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Staphylococcus aureus Nasal Colonization in a Nursing Home: Eradication With Mupirocin

Published online by Cambridge University Press:  21 June 2016

Jean E. Cederna
Affiliation:
Divisions of Infectious Diseases and Geriatrics and Department of Internal Medicine, University of Michigan Medical School, and the Veterans Administration Medical Center, Ann Arbor, Michigan
Margaret S. Terpenning
Affiliation:
Divisions of Infectious Diseases and Geriatrics and Department of Internal Medicine, University of Michigan Medical School, and the Veterans Administration Medical Center, Ann Arbor, Michigan
Mark Ensberg
Affiliation:
Divisions of Infectious Diseases and Geriatrics and Department of Internal Medicine, University of Michigan Medical School, and the Veterans Administration Medical Center, Ann Arbor, Michigan
Suzanne F. Bradley
Affiliation:
Divisions of Infectious Diseases and Geriatrics and Department of Internal Medicine, University of Michigan Medical School, and the Veterans Administration Medical Center, Ann Arbor, Michigan
Carol A. Kauffman*
Affiliation:
Divisions of Infectious Diseases and Geriatrics and Department of Internal Medicine, University of Michigan Medical School, and the Veterans Administration Medical Center, Ann Arbor, Michigan
*
Veterans Administration Medical Center, 2215 Fuller Rd., Ann Arbor, Michigan 48105

Abstract

Recent reports have emphasized an increase in both infection and colonization with methicillin-resistant Staphylococcus aureus (MRSA) in institutionalized older patients. We studied whether or not local treatment with mupirocinointment could eliminate nasal colonization with S aureus. A total of 102 patients in a Veterans Administration nursing home were screened for S aureus nasal colonization. Thirty-nine patients (38.2%) were colonized, 18 with methicillin-sensitive Saureus (MSSA) and 21 with MRSA. Almost half of all colonized patients were in the most dependent functional category and there was a significant association of MRSA colonization, but not MSSA colonization, with poor functional status. Colonized patients were treated with mupirocin ointment applied to the anterior nares twice daily for seven days. After treatment, MSSA persisted in only two patients and MRSA in only one patient; thus, nasal colonization was eliminated in 91.4% of colonized patients. At one month and two months follow-up, 11 patients became transiently recolonized and three became persistently recolonized with S aureus. Mupirocin was well tolerated with no side effects noted. Mupirocin ointment may be useful in controlling nasal colonization with S aureus in the nursing home setting.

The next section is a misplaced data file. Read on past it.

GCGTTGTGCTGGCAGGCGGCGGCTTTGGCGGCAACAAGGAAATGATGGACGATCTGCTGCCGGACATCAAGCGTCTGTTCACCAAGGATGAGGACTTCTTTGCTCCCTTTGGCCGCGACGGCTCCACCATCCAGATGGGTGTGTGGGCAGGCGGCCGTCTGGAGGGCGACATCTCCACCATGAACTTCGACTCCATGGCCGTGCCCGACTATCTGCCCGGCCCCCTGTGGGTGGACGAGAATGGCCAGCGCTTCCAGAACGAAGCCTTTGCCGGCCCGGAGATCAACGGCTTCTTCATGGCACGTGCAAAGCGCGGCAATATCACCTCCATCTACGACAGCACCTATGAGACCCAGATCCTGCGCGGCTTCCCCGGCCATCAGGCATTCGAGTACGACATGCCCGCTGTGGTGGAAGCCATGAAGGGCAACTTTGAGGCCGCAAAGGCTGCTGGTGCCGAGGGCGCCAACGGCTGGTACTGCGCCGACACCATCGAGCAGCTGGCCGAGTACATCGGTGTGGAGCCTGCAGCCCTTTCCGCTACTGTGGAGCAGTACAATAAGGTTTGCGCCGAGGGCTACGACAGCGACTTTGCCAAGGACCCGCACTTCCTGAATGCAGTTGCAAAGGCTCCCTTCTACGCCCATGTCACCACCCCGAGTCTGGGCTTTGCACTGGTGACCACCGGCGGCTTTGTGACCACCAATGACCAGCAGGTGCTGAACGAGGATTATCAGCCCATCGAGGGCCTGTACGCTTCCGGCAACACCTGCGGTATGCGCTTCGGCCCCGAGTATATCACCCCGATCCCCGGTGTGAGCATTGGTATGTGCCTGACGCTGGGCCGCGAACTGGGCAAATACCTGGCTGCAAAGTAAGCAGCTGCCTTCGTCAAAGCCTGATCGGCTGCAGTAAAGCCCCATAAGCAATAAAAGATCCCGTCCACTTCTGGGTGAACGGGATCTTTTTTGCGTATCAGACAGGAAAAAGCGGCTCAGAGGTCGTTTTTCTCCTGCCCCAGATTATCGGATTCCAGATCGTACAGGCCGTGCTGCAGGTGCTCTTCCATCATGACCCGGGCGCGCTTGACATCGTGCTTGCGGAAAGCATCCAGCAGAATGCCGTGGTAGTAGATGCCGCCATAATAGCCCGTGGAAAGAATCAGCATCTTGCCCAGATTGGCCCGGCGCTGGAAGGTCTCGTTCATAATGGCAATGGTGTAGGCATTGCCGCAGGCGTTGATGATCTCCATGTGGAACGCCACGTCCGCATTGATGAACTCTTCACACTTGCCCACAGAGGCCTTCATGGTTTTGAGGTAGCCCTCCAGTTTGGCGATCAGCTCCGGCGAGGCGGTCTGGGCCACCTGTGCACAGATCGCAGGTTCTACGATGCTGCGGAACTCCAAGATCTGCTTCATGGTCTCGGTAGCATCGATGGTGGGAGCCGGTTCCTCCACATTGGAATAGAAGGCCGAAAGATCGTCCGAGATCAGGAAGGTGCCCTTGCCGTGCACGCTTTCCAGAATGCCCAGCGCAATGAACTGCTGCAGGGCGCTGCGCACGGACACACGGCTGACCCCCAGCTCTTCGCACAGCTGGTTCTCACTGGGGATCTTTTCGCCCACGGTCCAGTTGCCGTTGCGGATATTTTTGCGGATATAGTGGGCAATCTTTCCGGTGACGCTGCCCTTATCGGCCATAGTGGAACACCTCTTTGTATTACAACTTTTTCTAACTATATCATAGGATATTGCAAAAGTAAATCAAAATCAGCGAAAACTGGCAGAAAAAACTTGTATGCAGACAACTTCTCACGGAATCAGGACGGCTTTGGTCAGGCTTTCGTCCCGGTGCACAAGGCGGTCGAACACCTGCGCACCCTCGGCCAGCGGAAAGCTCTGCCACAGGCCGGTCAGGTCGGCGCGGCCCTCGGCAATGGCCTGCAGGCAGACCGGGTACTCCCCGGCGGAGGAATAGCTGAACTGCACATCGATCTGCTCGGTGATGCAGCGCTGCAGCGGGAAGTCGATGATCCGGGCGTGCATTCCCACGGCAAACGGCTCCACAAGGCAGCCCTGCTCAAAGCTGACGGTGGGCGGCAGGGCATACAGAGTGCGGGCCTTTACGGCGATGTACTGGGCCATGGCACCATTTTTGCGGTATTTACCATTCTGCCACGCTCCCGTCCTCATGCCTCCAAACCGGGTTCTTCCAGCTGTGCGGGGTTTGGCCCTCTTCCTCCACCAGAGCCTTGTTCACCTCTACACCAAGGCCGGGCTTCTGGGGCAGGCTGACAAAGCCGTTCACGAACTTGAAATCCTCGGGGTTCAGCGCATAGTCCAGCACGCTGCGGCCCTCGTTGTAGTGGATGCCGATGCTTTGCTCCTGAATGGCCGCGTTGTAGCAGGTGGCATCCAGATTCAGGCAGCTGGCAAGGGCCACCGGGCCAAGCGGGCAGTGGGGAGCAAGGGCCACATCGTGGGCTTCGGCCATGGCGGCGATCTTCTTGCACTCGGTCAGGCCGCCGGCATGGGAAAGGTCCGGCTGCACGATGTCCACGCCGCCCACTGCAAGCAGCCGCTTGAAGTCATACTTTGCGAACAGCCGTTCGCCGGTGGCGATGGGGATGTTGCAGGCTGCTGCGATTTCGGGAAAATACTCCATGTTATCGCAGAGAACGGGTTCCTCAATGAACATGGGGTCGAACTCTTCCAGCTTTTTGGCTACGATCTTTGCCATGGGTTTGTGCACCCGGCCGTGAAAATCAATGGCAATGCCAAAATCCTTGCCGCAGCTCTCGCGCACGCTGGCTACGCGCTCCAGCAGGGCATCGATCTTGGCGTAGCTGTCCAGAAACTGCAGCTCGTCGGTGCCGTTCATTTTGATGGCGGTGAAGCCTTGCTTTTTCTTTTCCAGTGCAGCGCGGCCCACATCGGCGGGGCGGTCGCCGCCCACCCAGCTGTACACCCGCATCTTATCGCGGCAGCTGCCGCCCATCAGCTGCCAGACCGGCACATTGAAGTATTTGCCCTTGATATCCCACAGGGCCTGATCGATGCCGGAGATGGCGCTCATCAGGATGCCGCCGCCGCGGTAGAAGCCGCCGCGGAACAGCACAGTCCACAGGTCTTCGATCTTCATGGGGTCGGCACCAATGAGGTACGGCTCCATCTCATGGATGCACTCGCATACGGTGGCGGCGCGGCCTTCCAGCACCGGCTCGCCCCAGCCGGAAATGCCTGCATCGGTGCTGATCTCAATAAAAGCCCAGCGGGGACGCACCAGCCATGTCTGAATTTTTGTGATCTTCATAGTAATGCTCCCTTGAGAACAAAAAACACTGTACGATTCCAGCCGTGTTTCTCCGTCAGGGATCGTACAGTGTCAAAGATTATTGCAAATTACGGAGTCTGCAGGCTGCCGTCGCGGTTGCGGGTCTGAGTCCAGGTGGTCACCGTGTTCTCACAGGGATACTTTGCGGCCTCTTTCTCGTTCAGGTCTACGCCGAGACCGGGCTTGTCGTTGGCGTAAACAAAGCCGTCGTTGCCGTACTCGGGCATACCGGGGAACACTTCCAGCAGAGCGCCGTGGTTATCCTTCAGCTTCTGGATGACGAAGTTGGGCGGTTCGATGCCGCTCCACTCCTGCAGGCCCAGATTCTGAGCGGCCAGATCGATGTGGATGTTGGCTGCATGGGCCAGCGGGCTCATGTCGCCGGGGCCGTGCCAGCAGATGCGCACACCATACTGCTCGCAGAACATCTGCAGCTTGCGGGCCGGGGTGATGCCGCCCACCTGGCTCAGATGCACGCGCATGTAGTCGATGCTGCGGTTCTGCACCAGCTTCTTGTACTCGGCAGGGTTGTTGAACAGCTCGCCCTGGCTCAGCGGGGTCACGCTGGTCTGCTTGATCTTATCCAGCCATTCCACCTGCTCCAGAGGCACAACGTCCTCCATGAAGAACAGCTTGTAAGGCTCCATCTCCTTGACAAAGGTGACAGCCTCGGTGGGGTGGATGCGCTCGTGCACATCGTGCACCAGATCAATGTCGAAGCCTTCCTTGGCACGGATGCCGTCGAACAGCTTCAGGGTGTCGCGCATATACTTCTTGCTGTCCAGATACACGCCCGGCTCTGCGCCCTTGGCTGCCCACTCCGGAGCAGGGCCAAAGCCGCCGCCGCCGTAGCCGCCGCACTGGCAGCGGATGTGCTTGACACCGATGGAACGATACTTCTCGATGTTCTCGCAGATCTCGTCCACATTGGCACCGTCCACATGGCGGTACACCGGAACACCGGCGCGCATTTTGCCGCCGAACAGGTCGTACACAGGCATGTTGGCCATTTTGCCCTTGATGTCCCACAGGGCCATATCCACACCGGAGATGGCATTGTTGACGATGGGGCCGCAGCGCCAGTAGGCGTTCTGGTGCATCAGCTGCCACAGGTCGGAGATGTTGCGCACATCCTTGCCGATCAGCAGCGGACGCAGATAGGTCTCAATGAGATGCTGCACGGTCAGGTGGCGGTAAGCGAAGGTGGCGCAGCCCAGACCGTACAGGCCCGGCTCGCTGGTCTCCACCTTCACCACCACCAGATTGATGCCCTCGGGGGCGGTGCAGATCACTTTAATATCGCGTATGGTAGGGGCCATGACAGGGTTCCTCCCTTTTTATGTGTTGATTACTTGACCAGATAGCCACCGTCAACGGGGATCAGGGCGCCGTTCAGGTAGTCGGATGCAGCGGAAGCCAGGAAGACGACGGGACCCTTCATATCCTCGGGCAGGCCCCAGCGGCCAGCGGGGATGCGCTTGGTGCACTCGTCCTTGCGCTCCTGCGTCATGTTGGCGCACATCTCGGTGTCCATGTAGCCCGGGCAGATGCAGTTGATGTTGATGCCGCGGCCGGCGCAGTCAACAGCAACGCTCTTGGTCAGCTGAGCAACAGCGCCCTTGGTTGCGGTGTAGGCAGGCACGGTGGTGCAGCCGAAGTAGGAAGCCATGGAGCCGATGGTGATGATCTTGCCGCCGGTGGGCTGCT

Type
Original articles
Copyright
Copyright © The Society for Healthcare Epidemiology of America 1990

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